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1080i (also known as Full HD or BT.709 ) is a combination of frame resolution and scan type. 1080i is used in high-definition television (HDTV) and high-definition video. The number "1080" refers to the number of horizontal lines on the screen. The "i" is an abbreviation for "interlaced"; this indicates that only the odd lines, then the even lines of each frame (each image called a video field) are drawn alternately, so that only half the number of actual image frames are used to produce video. A related display resolution is 1080p, which also has 1080 lines of resolution; the "p" refers to progressive scan, which indicates that the lines of resolution for each frame are "drawn" on the screen in sequence.
The term assumes a widescreen aspect ratio of 16:9 (a rectangular TV that is wider than it is tall), so the 1080 lines of vertical resolution implies 1920 columns of horizontal resolution, or 1920 pixels × 1080 lines. A 1920 pixels × 1080 lines screen has a total of 2.1 megapixels (2.1 million pixels) and a temporal resolution of 50 or 60 interlaced fields per second. This format is used in the SMPTE 292M standard.
The choice of 1080 lines originates with Charles Poynton, who in the early 1990s pushed for "square pixels" to be used in HD video formats.
Within the designation "1080i", the i stands for interlaced scan. A frame of 1080i video consists of two sequential fields of 1920 horizontal and 540 vertical pixels. The first field consists of all odd-numbered TV lines and the second all even numbered lines. Consequently, the horizontal lines of pixels in each field are captured and displayed with a one-line vertical gap between them, so the lines of the next field can be interlaced between them, resulting in 1080 total lines.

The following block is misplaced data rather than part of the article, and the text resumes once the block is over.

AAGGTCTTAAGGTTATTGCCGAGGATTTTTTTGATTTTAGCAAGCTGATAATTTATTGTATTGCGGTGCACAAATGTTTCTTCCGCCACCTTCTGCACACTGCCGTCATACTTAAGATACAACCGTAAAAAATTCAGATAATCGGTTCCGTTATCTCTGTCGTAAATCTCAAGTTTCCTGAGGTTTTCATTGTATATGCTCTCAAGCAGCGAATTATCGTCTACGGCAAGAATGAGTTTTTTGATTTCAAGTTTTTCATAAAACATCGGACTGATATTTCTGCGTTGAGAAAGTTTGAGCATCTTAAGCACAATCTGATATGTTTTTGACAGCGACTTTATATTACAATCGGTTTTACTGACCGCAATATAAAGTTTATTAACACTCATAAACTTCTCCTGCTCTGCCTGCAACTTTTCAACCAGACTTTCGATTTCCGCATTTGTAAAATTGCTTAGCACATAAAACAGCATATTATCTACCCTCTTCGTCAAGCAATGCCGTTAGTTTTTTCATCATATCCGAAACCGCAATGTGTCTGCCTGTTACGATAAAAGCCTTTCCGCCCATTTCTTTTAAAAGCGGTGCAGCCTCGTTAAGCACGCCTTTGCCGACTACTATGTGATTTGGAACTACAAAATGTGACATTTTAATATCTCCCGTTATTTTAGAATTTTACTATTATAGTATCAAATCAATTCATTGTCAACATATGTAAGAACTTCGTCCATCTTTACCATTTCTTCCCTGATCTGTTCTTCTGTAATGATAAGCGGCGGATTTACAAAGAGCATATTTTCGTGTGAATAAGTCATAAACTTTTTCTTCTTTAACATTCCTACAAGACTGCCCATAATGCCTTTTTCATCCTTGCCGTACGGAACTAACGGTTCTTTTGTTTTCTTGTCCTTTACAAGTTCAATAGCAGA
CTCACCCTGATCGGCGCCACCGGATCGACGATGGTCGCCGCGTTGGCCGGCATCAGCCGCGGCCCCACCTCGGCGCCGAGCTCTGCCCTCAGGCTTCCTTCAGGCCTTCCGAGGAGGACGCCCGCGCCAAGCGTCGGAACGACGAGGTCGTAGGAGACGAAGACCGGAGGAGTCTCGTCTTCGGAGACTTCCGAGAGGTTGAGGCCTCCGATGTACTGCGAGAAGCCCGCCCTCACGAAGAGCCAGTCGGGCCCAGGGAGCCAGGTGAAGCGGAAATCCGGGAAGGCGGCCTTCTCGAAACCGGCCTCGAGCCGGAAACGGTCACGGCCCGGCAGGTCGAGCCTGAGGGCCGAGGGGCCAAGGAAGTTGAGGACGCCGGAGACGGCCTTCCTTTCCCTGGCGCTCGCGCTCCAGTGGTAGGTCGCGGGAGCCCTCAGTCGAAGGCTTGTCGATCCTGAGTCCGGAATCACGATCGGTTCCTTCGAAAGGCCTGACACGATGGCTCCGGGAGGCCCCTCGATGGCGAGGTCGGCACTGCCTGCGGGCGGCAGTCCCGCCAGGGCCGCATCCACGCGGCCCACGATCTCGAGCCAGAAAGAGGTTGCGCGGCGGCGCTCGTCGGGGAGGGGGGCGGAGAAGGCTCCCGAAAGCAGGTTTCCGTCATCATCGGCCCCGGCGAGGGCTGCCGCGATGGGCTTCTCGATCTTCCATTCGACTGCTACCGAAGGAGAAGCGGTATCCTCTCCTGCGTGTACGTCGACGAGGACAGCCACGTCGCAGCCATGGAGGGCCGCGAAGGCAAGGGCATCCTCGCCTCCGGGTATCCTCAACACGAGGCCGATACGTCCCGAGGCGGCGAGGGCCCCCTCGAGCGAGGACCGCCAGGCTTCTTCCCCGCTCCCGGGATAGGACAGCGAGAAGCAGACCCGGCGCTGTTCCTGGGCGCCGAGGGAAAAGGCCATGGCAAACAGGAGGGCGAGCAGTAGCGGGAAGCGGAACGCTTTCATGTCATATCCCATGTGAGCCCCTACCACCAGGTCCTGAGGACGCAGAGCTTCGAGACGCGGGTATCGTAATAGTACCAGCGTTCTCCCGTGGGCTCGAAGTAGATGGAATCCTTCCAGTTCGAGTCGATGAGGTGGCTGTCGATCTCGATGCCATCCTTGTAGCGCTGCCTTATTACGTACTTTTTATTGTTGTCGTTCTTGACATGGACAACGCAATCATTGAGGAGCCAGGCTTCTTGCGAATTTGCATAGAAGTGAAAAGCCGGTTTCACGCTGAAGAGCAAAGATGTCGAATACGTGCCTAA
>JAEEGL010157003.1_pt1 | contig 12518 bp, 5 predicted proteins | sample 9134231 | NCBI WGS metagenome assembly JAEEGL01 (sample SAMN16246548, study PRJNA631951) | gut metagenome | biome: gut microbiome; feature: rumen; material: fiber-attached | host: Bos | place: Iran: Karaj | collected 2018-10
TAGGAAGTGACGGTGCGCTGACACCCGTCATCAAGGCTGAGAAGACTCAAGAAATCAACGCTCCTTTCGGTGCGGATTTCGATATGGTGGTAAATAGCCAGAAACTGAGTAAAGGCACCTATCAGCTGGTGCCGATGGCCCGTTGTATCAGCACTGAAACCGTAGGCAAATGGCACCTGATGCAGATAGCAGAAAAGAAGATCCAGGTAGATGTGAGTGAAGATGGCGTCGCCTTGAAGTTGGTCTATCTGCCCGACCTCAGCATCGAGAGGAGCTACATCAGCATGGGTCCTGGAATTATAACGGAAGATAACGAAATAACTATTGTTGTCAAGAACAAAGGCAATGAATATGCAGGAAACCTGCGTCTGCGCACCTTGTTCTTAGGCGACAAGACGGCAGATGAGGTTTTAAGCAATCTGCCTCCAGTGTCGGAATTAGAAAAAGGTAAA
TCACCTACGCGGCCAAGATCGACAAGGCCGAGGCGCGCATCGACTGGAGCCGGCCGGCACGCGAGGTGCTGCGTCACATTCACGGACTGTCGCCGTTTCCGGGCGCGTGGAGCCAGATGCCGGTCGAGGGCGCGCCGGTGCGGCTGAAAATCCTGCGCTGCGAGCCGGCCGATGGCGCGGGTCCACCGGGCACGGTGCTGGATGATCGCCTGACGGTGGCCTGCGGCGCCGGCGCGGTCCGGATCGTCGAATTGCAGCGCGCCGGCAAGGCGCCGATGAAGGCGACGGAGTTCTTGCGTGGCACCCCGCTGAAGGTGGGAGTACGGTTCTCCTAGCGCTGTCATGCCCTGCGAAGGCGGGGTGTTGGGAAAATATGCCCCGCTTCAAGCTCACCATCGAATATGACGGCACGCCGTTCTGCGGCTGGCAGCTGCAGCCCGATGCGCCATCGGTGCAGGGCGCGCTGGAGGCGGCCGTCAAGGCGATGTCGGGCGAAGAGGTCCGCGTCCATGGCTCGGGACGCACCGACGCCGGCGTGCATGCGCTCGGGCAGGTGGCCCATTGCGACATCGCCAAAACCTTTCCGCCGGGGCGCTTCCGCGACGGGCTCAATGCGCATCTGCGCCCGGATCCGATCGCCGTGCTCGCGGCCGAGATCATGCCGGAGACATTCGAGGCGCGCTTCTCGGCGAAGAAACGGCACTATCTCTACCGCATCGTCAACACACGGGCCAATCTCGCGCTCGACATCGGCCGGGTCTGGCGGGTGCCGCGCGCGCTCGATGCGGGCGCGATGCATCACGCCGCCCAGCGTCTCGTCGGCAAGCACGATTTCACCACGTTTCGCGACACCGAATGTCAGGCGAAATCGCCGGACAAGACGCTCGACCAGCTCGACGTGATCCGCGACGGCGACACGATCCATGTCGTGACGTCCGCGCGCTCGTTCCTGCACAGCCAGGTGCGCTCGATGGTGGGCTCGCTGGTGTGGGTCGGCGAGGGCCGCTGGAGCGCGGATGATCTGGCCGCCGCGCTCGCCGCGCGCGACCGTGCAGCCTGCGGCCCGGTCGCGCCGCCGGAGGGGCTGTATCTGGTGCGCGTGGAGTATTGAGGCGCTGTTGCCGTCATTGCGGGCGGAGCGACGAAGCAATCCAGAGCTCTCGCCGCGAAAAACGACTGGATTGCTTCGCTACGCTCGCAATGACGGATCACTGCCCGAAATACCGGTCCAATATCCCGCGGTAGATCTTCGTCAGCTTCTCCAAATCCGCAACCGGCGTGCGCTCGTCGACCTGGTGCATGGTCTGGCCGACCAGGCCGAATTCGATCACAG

1080i differs from 1080p, where the p stands for progressive scan, where all lines in a frame are captured at the same time. In native or pure 1080i, the two fields of a frame correspond to different instants (points in time), so motion portrayal is good (50 or 60 motion phases/second). This is true for interlaced video in general and can be easily observed in still images taken of fast motion scenes. However, when 1080p material is captured at 25 or 30 frames/second, it is converted to 1080i at 50 or 60 fields/second, respectively, for processing or broadcasting. In this situation both fields in a frame do correspond to the same instant. The field-to-instant relation is somewhat more complex for the case of 1080p at 24 frames/second converted to 1080i at 60 fields/second.
The field rate of 1080i is typically 60 Hz (i.e., 60 fields per second) for countries that use or used System M (NTSC and Brazilian PAL-M) as analog television system with 60 fields/sec (such as United States, Canada, Mexico, Japan, South Korea, Taiwan and Philippines), or 50 Hz for regions that use or used 625-lines (PAL or SECAM) television system with 50 fields/sec (such as most of Europe, most of Africa, China, India, Australia, New Zealand, Middle East, and others). Both field rates can be carried by major digital television broadcast formats such as ATSC, DVB, and ISDB-T International. The frame rate can be implied by the context, while the field rate is generally specified after the letter i, such as "1080i60". In this case 1080i60 refers to 60 fields per second. The European Broadcasting Union (EBU) prefers to use the resolution and frame rate (not field rate) separated by a slash, as in 1080i/30 and 1080i/25, likewise 480i/30 and 576i/25. Resolutions of 1080i60 or 1080i50 often refers to 1080i/30 or 1080i/25 in EBU notation.
1080i is directly compatible with some CRT HDTVs on which it can be displayed natively in interlaced form, but for display on progressive-scan—e.g., most new LCD and plasma TVs, it must be deinterlaced. Depending on the television's video processing capabilities, the resulting video quality may vary, but may not necessarily suffer. For example, film material at 25fps may be deinterlaced from 1080i50 to restore a full 1080p resolution at the original frame rate without any loss. Preferably video material with 50 or 60 motion phases/second is to be converted to 50p or 60p before display.